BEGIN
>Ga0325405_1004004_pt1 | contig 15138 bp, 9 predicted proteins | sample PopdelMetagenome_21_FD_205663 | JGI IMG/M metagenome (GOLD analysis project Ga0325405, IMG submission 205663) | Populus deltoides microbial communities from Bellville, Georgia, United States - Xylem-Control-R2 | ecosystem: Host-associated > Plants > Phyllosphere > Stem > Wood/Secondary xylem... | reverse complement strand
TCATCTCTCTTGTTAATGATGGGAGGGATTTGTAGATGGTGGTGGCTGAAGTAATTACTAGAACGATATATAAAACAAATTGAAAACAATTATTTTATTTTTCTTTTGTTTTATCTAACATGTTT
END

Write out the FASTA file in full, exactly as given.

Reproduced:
>Ga0325405_1004004_pt1 | contig 15138 bp, 9 predicted proteins | sample PopdelMetagenome_21_FD_205663 | JGI IMG/M metagenome (GOLD analysis project Ga0325405, IMG submission 205663) | Populus deltoides microbial communities from Bellville, Georgia, United States - Xylem-Control-R2 | ecosystem: Host-associated > Plants > Phyllosphere > Stem > Wood/Secondary xylem... | reverse complement strand
TCATCTCTCTTGTTAATGATGGGAGGGATTTGTAGATGGTGGTGGCTGAAGTAATTACTAGAACGATATATAAAACAAATTGAAAACAATTATTTTATTTTTCTTTTGTTTTATCTAACATGTTT